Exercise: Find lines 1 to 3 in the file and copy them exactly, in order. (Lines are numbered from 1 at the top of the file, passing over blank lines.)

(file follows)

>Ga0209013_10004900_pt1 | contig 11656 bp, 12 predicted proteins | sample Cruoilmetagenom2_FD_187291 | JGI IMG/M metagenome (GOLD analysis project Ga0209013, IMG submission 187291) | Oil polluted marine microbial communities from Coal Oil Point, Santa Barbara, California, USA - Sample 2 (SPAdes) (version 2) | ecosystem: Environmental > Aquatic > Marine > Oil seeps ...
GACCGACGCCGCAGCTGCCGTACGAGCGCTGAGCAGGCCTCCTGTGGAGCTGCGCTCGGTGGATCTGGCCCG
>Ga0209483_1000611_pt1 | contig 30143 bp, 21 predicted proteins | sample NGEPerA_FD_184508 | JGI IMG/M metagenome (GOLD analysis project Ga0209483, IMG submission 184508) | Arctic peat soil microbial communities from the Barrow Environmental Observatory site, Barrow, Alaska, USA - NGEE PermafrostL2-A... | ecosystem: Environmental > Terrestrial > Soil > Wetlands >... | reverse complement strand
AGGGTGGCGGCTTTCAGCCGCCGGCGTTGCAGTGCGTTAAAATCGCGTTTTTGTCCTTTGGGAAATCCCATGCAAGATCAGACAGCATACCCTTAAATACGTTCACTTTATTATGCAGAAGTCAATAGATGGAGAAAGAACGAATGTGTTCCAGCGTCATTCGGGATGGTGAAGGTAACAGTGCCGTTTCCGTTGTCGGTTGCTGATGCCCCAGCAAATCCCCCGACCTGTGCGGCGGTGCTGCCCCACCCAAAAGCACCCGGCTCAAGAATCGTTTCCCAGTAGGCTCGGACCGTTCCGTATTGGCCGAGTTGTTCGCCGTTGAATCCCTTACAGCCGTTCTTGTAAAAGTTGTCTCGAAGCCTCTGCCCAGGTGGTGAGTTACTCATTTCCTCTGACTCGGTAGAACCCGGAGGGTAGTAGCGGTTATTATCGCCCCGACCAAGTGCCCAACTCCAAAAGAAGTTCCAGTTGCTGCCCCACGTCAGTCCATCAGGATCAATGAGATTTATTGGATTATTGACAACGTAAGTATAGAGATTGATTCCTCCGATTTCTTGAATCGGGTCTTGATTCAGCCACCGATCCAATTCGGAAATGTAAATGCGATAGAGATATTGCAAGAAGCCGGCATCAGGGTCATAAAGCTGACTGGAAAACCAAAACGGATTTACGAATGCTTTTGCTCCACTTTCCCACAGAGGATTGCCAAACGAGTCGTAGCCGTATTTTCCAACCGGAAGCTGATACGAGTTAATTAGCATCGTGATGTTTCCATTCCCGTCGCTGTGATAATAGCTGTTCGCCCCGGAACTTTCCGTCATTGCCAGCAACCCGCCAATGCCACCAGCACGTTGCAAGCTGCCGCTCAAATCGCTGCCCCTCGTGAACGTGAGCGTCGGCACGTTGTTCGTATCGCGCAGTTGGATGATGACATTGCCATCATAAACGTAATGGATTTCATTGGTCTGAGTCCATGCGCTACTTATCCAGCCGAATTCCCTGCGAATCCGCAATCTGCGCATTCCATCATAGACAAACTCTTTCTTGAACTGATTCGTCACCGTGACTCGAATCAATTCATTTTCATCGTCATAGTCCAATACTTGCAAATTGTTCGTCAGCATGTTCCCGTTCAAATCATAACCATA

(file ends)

>Ga0209013_10004900_pt1 | contig 11656 bp, 12 predicted proteins | sample Cruoilmetagenom2_FD_187291 | JGI IMG/M metagenome (GOLD analysis project Ga0209013, IMG submission 187291) | Oil polluted marine microbial communities from Coal Oil Point, Santa Barbara, California, USA - Sample 2 (SPAdes) (version 2) | ecosystem: Environmental > Aquatic > Marine > Oil seeps ...
GACCGACGCCGCAGCTGCCGTACGAGCGCTGAGCAGGCCTCCTGTGGAGCTGCGCTCGGTGGATCTGGCCCG
>Ga0209483_1000611_pt1 | contig 30143 bp, 21 predicted proteins | sample NGEPerA_FD_184508 | JGI IMG/M metagenome (GOLD analysis project Ga0209483, IMG submission 184508) | Arctic peat soil microbial communities from the Barrow Environmental Observatory site, Barrow, Alaska, USA - NGEE PermafrostL2-A... | ecosystem: Environmental > Terrestrial > Soil > Wetlands >... | reverse complement strand